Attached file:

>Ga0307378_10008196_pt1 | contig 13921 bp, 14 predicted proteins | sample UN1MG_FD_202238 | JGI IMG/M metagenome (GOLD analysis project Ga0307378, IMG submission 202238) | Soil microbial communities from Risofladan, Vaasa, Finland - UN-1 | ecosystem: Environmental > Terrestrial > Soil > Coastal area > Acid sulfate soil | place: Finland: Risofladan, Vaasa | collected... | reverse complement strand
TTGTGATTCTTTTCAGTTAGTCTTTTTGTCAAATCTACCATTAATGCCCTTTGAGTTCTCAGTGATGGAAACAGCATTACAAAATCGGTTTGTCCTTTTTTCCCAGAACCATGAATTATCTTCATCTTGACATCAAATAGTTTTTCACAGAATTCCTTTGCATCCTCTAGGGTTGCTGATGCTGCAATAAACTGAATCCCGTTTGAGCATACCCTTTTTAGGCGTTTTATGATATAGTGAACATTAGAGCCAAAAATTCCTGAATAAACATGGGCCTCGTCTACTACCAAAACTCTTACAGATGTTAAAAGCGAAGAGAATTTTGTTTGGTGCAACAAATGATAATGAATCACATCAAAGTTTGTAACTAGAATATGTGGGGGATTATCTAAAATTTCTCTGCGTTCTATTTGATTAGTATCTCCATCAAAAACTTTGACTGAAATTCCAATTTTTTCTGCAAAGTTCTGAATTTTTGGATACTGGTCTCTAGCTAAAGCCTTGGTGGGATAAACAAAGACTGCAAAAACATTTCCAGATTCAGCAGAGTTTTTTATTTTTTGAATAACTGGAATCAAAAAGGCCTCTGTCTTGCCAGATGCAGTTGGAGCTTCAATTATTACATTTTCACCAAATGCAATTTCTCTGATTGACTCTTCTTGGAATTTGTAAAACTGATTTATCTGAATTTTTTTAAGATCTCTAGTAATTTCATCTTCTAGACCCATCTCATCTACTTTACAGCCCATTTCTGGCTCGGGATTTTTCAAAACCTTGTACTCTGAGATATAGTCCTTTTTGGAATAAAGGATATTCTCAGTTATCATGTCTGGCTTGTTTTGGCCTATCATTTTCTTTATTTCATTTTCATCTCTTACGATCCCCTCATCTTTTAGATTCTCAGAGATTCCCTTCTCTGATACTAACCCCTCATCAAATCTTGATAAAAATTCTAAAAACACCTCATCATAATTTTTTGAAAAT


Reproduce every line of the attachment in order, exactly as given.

>Ga0307378_10008196_pt1 | contig 13921 bp, 14 predicted proteins | sample UN1MG_FD_202238 | JGI IMG/M metagenome (GOLD analysis project Ga0307378, IMG submission 202238) | Soil microbial communities from Risofladan, Vaasa, Finland - UN-1 | ecosystem: Environmental > Terrestrial > Soil > Coastal area > Acid sulfate soil | place: Finland: Risofladan, Vaasa | collected... | reverse complement strand
TTGTGATTCTTTTCAGTTAGTCTTTTTGTCAAATCTACCATTAATGCCCTTTGAGTTCTCAGTGATGGAAACAGCATTACAAAATCGGTTTGTCCTTTTTTCCCAGAACCATGAATTATCTTCATCTTGACATCAAATAGTTTTTCACAGAATTCCTTTGCATCCTCTAGGGTTGCTGATGCTGCAATAAACTGAATCCCGTTTGAGCATACCCTTTTTAGGCGTTTTATGATATAGTGAACATTAGAGCCAAAAATTCCTGAATAAACATGGGCCTCGTCTACTACCAAAACTCTTACAGATGTTAAAAGCGAAGAGAATTTTGTTTGGTGCAACAAATGATAATGAATCACATCAAAGTTTGTAACTAGAATATGTGGGGGATTATCTAAAATTTCTCTGCGTTCTATTTGATTAGTATCTCCATCAAAAACTTTGACTGAAATTCCAATTTTTTCTGCAAAGTTCTGAATTTTTGGATACTGGTCTCTAGCTAAAGCCTTGGTGGGATAAACAAAGACTGCAAAAACATTTCCAGATTCAGCAGAGTTTTTTATTTTTTGAATAACTGGAATCAAAAAGGCCTCTGTCTTGCCAGATGCAGTTGGAGCTTCAATTATTACATTTTCACCAAATGCAATTTCTCTGATTGACTCTTCTTGGAATTTGTAAAACTGATTTATCTGAATTTTTTTAAGATCTCTAGTAATTTCATCTTCTAGACCCATCTCATCTACTTTACAGCCCATTTCTGGCTCGGGATTTTTCAAAACCTTGTACTCTGAGATATAGTCCTTTTTGGAATAAAGGATATTCTCAGTTATCATGTCTGGCTTGTTTTGGCCTATCATTTTCTTTATTTCATTTTCATCTCTTACGATCCCCTCATCTTTTAGATTCTCAGAGATTCCCTTCTCTGATACTAACCCCTCATCAAATCTTGATAAAAATTCTAAAAACACCTCATCATAATTTTTTGAAAAT